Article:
It’s not too difficult to be offended by all of the horrible things that Ann Coulter says, but what is remarkable is when someone is able to respond to her hateful bile with patience, elegance and poise. Scorpion Woman Coulter‘s recent casual and cruel use of the word “retard” during the final Presidential Debate had a lot of people rightfully pissed. Of course, the fired-up responses came pouring in, but honestly, it’s just feeding the troll, right? Luckily, someone was smart enough to give Coulter a thoughtful response that she definitely didn’t deserve.
After Colter tweeted this, athlete and global messenger John Franklin Stevens posted this compelling open letter on the Special Olympics website:
Dear Ann Coulter,
Come on Ms. Coulter, you aren’t dumb and you aren’t shallow. So why are you continually using a word like the R-word as an insult?
I’m a 30 year old man with Down syndrome who has struggled with the public’s perception that an intellectual disability means that I am dumb and shallow. I am not either of those things, but I do process information more slowly than the rest of you. In fact it has taken me all day to figure out how to respond to your use of the R-word last night.
I thought first of asking whether you meant to describe the President as someone who was bullied as a child by people like you, but rose above it to find a way to succeed in life as many of my fellow Special Olympians have.
Then I wondered if you meant to describe him as someone who has to struggle to be thoughtful about everything he says, as everyone else races from one snarkey sound bite to the next.
Finally, I wondered if you meant to degrade him as someone who is likely to receive bad health care, live in low grade housing with very little income and still manages to see life as a wonderful gift.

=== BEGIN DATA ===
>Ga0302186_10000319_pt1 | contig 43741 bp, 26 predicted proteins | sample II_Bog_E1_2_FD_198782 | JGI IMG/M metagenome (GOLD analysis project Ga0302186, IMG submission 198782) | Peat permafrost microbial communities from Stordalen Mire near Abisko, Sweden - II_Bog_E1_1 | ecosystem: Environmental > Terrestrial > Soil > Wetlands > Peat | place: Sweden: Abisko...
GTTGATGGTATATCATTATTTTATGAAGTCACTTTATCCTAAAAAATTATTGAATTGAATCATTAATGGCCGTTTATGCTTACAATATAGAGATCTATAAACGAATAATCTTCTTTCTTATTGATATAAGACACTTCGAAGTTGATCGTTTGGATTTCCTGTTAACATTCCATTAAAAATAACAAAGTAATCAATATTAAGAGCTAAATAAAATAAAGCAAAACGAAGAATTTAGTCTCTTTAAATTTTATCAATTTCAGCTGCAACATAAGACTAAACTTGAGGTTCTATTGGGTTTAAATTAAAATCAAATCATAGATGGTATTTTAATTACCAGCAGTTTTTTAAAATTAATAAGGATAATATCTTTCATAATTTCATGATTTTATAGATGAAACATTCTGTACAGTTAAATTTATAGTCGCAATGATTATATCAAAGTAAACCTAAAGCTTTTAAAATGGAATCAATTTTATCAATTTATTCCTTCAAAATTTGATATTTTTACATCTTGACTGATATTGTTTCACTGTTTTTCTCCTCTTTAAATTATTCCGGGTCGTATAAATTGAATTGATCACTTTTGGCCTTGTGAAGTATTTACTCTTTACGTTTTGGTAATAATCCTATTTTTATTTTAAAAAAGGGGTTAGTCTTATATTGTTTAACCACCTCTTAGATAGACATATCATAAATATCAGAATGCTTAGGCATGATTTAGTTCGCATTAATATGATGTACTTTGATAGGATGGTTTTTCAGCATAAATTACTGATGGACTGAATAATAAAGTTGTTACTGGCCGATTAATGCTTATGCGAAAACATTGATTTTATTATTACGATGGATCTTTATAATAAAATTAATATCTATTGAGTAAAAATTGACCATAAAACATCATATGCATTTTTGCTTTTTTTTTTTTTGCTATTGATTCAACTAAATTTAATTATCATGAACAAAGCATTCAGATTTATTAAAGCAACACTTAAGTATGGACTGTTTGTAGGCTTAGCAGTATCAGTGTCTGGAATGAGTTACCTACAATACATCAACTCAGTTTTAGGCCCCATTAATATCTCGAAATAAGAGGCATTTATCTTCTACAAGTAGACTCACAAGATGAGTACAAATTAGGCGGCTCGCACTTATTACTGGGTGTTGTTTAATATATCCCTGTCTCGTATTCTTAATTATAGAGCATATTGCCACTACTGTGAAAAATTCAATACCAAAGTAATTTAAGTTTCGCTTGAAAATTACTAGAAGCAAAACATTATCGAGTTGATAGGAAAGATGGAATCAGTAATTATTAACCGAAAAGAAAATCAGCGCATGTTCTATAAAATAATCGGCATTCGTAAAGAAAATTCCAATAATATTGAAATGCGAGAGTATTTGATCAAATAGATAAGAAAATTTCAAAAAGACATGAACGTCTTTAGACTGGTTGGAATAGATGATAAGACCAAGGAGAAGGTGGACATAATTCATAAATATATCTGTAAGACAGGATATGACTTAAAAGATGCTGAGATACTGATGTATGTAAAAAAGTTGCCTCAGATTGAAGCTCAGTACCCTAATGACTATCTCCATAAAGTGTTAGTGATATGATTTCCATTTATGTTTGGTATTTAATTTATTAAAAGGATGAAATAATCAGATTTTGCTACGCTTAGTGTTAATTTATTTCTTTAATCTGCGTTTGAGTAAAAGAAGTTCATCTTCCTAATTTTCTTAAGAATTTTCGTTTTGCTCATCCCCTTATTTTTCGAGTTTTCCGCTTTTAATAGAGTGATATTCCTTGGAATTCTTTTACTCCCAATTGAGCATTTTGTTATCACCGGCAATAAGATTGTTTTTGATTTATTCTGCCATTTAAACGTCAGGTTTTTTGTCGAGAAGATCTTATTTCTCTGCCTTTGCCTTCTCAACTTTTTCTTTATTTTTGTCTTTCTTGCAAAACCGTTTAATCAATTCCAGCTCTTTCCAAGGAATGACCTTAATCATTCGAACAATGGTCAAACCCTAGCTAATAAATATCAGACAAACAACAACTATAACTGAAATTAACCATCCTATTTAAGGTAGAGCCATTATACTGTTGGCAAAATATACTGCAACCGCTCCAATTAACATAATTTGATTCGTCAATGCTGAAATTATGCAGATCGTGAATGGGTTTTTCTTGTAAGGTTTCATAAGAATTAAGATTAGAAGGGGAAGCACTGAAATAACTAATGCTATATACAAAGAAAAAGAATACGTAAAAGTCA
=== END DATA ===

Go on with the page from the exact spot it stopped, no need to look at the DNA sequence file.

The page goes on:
Because, Ms. Coulter, that is who we are – and much, much more.
After I saw your tweet, I realized you just wanted to belittle the President by linking him to people like me. You assumed that people would understand and accept that being linked to someone like me is an insult and you assumed you could get away with it and still appear on TV.
I have to wonder if you considered other hateful words but recoiled from the backlash.
Well, Ms. Coulter, you, and society, need to learn that being compared to people like me should be considered a badge of honor.
No one overcomes more than we do and still loves life so much.
Come join us someday at Special Olympics. See if you can walk away with your heart unchanged.
A friend you haven’t made yet,
John Franklin Stephens
Special Olympics Virginia
While in a perfect world, Coulter would read this and publicly apologize for her careless remark, I’m not holding my breath. Ann Coulter (I consider her the female version of Rush) is really only famous and well-known for her hateful offensive speech, and while this is a heart-touching letter, I doubt it will reach the black shriveled up raisin in her chest cavity. Too harsh?
However, with that being said, I think a lot of people throw around this word so carelessly because they’re not aware of how hurtful it is. Even President Obama made a comment on a late-night talk show back in 2009, but he apologized profusely for it, as he should have. If you throw around that word in replacement of “stupid” or “idiot,” and someone jumps on you for using it, most people would be super aware and probably try to diminish it from their vernacular. I mean, there are a ton of other words you can use, right?
Lovelies, what do you think about Coulter’s comment and Mr. Stephens’ response? What do you think when people call someone a ‘retard’ or say that something is ‘retarded’?